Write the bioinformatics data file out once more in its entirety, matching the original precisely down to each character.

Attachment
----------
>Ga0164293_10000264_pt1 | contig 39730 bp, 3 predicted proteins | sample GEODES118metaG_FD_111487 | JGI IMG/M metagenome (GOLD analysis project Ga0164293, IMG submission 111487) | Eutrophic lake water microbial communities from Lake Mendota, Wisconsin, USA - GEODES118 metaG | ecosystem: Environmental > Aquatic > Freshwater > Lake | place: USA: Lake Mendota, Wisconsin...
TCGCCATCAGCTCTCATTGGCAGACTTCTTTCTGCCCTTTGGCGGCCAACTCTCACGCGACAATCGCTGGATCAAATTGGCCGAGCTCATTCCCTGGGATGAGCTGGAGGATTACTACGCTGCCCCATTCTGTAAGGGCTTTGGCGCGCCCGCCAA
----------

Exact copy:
>Ga0164293_10000264_pt1 | contig 39730 bp, 3 predicted proteins | sample GEODES118metaG_FD_111487 | JGI IMG/M metagenome (GOLD analysis project Ga0164293, IMG submission 111487) | Eutrophic lake water microbial communities from Lake Mendota, Wisconsin, USA - GEODES118 metaG | ecosystem: Environmental > Aquatic > Freshwater > Lake | place: USA: Lake Mendota, Wisconsin...
TCGCCATCAGCTCTCATTGGCAGACTTCTTTCTGCCCTTTGGCGGCCAACTCTCACGCGACAATCGCTGGATCAAATTGGCCGAGCTCATTCCCTGGGATGAGCTGGAGGATTACTACGCTGCCCCATTCTGTAAGGGCTTTGGCGCGCCCGCCAA